Those keeping score will mark this as Charlie Mars’ fifth album, but upon first listen, Like A Bird, Like A Plane can best be described as a new debut.
Over 11 songs, Mars hits a groove that does not signify any specific genre but instead is hardwired to hearts and hips. This is an album that writhes through the headphones, which will ultimately be tossed in favor of a living room dance floor. Mars has sewn together tightly crafted songs with moods and melodies that pulse with sex, wonderment, and personal destruction – all themes that may clash on paper but in music suggest mysteries that are organic to us all.
Before Charlie heard the sound he wanted on Like A Bird, Like A Plane, he saw it and felt it. It moved along the insistent curves of a burlesque dancer he’d met at Los Angeles’ 40 Deuce Club, it snaked through the bend of late night crowds in the music halls of New Orleans and it hung in the air of the blues filled juke joints of his native Mississippi. “I started to feel less inspired by traditional rock and pulled towards the snaky, sinewy, sensuality of groove,” says Mars.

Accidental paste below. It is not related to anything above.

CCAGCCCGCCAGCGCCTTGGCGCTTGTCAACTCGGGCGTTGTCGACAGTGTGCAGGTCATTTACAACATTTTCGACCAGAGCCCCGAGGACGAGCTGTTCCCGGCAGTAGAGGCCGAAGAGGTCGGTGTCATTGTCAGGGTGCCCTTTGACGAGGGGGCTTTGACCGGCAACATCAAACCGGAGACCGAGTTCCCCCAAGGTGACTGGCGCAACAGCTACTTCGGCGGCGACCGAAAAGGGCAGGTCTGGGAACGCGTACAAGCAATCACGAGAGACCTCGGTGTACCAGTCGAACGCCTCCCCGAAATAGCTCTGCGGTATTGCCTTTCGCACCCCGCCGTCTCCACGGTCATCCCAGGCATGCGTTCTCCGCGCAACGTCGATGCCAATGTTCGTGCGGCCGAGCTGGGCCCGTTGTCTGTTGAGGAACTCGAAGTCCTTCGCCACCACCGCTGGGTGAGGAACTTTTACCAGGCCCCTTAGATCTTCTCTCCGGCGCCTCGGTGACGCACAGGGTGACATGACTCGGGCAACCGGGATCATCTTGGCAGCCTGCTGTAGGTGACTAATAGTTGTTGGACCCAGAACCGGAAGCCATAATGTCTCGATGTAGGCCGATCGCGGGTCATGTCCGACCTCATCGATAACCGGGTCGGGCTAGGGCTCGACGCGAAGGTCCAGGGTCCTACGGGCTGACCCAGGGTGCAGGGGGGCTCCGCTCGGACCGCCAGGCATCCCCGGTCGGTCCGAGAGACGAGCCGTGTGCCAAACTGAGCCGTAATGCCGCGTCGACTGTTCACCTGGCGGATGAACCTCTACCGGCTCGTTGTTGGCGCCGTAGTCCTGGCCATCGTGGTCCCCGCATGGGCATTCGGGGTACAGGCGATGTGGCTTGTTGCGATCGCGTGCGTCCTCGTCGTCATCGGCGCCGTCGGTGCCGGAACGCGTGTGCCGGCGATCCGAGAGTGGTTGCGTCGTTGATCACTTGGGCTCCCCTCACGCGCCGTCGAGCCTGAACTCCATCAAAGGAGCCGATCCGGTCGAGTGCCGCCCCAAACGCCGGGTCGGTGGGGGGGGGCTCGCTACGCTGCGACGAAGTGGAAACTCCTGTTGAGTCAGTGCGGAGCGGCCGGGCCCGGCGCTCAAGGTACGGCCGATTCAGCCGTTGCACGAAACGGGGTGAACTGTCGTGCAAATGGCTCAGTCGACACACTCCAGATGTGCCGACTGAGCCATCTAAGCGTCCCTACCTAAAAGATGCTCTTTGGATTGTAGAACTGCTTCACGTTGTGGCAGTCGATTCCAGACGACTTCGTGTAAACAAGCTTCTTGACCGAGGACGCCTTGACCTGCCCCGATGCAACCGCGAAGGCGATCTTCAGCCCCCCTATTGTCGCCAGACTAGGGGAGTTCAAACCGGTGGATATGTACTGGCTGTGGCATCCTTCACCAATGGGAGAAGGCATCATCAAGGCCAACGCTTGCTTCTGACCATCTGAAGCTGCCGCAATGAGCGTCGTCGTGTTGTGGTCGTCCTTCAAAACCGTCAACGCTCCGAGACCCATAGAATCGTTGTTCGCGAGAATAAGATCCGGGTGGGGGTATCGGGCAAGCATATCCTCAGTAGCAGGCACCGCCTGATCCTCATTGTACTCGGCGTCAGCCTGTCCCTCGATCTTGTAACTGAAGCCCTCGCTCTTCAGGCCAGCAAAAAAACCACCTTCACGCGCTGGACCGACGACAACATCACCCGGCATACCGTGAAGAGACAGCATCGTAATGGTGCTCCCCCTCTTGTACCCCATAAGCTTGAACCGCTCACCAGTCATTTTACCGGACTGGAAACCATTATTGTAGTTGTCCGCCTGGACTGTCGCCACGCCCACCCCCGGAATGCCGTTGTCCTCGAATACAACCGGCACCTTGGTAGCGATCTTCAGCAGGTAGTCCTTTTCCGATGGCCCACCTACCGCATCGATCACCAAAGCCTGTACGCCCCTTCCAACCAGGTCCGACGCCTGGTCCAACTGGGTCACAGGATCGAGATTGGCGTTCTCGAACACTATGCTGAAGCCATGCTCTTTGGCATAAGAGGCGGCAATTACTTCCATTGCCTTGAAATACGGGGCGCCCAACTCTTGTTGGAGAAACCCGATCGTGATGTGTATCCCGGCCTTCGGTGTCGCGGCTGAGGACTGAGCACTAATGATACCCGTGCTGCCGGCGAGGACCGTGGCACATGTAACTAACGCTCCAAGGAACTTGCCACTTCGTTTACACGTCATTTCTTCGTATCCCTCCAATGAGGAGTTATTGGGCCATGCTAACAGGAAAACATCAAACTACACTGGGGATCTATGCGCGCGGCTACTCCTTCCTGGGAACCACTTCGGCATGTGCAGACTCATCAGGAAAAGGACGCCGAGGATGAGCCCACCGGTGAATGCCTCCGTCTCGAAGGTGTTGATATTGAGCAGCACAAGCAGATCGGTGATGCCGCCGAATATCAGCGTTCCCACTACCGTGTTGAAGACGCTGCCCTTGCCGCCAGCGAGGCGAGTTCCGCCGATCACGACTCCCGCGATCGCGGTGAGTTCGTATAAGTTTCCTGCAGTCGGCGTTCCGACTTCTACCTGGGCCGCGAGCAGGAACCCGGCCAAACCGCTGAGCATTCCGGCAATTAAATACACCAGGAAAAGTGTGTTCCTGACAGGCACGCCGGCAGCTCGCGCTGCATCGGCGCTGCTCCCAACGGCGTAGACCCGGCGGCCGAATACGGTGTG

Under no direction but his own, Mars bee-lined to Austin, Texas, where he solicited players who understood how to form all four corners instead of facing straight ahead: Drummer J.J. Johnson (John Mayer), keyboardist John Ginty (Citizen Cope), bass players George Reiff (Jakob Dylan) and Dave Monzie (Fiona Apple) and producer and guitarist Billy Harvey. Parts evolved from happy accidents or group decisions; in many cases, the sweet spot was hit at first take.
The musicians played to the fragile introspection of the lyrics, but not for reverence: the Lanois meets Graceland rhythms underneath are more in league with electronic dance or hip-hop.